Upfronts 2017: Inside Bell Media’s feel-good schedule

Execs from the media co weigh in on how This is Us set the tone for programming 2017/18.
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When Mike Cosentino and his team headed down to the L.A. Screenings in mid-May, the strategy was clear: return with heartwarming, feel-good programming.

“I think we’re pivoting away from the military-themed shows featuring gunpowder, is how I’d put it,” Bell Media’s SVP, content and programming told Media in Canada at an executive breakfast ahead of the media co’s Upfront presentation. “They weren’t on the to-do list this year – I think we have enough of that in the six o’clock news.”

Among the most buzzed about shows landed by the network for the upcoming broadcast season are Big Bang Theory spinoff Young Sheldon, medical drama The Good Doctor, as well as the religious-themed The Gospel of Kevin.

In particular, said Cosentino, NBC series This is Us typified the content Bell Media was looking to stock up on at the L.A. Screenings. “We took a note from This is Us last year and what that show did for viewers, for us, for ratings, the buzz and we said let’s get more of that.”

A separate part of the strategy is the Canadian commissioning side, for which the media co is looking to build a more distinctive brand with the launch of its Bell Media Studios banner. Officially unveiled on Wednesday, the new banner is “creating an identity for our independent and in-house production arms,” said Cosentino, with the hope of distinguishing Bell Media and its original content from the myriad brands in the international marketplace.

“More than ever we’re taking our programs around the world and Bell Media Studios feels a bit more contemporary than: ‘our in-house production team produced this,’” he said, adding the Studios brand name is more representative of how the company wants to present itself on the world stage.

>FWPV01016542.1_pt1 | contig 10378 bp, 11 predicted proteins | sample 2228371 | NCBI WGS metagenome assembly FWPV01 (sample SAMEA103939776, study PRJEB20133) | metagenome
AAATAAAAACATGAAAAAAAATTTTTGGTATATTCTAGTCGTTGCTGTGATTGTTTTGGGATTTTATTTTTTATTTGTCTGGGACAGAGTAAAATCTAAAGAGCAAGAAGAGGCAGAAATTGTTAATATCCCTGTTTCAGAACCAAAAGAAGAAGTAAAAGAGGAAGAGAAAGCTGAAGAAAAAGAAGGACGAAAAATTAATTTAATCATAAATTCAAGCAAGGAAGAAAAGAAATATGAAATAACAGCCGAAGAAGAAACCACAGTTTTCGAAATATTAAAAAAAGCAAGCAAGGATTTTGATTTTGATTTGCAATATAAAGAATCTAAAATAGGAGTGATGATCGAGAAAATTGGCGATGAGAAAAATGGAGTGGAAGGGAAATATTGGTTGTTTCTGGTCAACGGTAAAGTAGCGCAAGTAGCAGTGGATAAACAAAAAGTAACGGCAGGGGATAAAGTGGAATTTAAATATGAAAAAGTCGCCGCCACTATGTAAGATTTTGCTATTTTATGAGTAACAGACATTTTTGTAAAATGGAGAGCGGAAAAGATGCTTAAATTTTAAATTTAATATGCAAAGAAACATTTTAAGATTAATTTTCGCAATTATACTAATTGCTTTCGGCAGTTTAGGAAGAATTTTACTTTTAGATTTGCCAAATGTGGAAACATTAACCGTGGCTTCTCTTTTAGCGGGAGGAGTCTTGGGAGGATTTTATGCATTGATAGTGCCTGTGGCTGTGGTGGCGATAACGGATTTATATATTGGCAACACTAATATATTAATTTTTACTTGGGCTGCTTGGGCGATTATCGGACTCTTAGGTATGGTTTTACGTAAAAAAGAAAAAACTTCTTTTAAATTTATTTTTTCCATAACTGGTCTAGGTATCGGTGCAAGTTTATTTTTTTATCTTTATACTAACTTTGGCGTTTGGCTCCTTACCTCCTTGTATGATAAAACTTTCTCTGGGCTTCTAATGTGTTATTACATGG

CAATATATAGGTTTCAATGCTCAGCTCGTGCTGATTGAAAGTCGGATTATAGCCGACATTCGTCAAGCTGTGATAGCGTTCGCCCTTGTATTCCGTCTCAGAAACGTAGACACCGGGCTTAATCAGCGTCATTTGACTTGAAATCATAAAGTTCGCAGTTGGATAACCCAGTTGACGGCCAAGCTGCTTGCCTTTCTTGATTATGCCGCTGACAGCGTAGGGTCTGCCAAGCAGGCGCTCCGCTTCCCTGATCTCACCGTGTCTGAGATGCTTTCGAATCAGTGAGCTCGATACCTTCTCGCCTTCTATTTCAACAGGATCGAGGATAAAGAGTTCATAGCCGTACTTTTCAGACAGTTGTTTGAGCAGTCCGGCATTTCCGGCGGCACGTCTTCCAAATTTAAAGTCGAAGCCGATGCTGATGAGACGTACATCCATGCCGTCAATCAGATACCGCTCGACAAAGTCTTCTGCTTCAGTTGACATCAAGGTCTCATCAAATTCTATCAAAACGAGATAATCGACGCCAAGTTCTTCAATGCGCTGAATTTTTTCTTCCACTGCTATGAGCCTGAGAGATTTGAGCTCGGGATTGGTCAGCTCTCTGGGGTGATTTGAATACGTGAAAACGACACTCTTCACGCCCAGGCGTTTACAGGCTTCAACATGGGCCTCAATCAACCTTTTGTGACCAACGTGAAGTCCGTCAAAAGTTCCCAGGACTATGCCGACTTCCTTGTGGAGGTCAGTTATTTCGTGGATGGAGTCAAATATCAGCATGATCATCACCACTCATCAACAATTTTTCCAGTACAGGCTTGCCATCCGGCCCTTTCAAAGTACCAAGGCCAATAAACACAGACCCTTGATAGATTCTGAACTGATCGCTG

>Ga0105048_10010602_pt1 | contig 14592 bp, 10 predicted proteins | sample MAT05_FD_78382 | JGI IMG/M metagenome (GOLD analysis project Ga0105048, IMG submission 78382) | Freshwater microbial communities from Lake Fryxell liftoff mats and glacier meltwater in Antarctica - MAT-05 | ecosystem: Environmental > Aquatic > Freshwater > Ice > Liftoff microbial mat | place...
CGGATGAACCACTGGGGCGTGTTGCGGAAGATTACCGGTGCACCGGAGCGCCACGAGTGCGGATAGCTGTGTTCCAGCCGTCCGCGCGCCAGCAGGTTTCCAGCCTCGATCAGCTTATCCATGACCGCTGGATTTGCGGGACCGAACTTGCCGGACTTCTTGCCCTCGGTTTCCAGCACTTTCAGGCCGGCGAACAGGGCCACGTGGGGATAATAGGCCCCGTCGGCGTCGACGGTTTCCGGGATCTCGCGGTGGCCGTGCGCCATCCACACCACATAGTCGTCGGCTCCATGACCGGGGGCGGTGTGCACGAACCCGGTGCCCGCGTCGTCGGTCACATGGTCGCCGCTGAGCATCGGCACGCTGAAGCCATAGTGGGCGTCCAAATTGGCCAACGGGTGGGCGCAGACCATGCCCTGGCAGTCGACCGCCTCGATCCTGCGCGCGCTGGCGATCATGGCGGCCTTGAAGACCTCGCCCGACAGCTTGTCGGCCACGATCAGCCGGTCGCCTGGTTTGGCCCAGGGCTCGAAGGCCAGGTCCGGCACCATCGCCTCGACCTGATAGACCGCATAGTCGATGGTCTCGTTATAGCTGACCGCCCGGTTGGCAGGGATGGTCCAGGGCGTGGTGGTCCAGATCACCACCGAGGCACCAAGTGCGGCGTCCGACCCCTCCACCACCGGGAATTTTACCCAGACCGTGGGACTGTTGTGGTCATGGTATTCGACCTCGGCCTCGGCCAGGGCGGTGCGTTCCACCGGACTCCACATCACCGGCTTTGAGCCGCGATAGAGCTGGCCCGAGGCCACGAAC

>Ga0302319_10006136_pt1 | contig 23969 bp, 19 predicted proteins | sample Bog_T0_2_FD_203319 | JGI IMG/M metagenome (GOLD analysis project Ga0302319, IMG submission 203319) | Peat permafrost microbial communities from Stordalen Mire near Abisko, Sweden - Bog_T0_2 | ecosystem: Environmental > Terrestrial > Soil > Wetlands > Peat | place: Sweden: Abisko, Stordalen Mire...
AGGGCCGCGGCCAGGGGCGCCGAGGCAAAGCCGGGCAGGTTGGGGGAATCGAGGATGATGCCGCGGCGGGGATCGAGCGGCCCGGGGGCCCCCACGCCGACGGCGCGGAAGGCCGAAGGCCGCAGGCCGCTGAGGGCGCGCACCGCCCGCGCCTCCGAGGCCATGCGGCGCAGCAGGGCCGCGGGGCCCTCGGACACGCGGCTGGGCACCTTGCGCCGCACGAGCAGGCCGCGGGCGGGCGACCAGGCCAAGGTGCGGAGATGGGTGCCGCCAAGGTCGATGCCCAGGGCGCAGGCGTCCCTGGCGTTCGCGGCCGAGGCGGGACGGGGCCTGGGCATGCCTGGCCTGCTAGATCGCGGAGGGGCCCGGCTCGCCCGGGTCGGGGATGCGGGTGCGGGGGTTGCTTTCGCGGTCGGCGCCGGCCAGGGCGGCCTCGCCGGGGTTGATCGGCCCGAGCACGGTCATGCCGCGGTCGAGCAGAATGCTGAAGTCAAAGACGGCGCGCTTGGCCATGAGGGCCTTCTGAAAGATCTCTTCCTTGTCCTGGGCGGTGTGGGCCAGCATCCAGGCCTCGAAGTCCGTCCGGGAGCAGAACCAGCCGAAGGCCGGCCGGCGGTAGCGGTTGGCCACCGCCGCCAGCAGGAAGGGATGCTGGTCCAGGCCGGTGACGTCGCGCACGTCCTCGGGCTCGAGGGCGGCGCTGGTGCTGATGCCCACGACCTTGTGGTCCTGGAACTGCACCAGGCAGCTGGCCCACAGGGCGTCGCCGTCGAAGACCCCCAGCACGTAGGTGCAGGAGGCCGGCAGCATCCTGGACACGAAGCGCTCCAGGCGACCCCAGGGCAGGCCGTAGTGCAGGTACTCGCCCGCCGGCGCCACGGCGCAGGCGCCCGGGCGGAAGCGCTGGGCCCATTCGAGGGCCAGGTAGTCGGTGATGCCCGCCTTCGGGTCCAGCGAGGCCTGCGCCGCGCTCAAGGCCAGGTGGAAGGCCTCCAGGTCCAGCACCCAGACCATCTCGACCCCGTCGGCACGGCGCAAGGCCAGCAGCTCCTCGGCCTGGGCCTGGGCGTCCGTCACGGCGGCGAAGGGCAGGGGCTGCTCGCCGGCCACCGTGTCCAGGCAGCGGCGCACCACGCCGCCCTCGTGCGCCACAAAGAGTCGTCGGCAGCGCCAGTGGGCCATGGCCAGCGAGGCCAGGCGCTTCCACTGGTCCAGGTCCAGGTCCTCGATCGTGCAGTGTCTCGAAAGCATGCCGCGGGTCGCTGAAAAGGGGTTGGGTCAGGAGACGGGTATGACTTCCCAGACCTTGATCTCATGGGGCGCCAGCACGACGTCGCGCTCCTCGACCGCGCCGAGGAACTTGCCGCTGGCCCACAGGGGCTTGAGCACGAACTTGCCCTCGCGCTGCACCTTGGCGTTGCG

Operationally, though, the Bell Media Studios brand will not see Bell Media alter its approach to domestic production.

In total, Bell Media will spend nearly $900 million across all of its Canadian programming over the past 12 months, according to president Randy Lennox, who highlighted mystery-thriller Cardinal as the stand-out Canadian series of the year. The Sienna Films and eOne series has now been sold to more than 100 territories internationally, said Lennox, including Hulu in the U.S. and U.K. pubcaster BBC.

Exactly when the series will return has not been confirmed, though Cosentino said the second season is likely to bow in midseason (though could potentially be brought forward to fall).

Also on the Canadian side, Lennox announced the launch of short-form video app Snackable TV, which was first announced at last year’s presentation. The app became available for the first time on iTunes on Wednesday and will launch as a full ad-based offering later in the year (no date was specified for the full launch). The free app features short-form video segments on news, sports, lifestyle and entertainment and is anchored by an exclusive deal with Comedy Central to use content from the comedy channel.

 

Pictured: Randy Lennox, president of Bell Media, presenting the new schedule at the media co’s upfront in Toronto.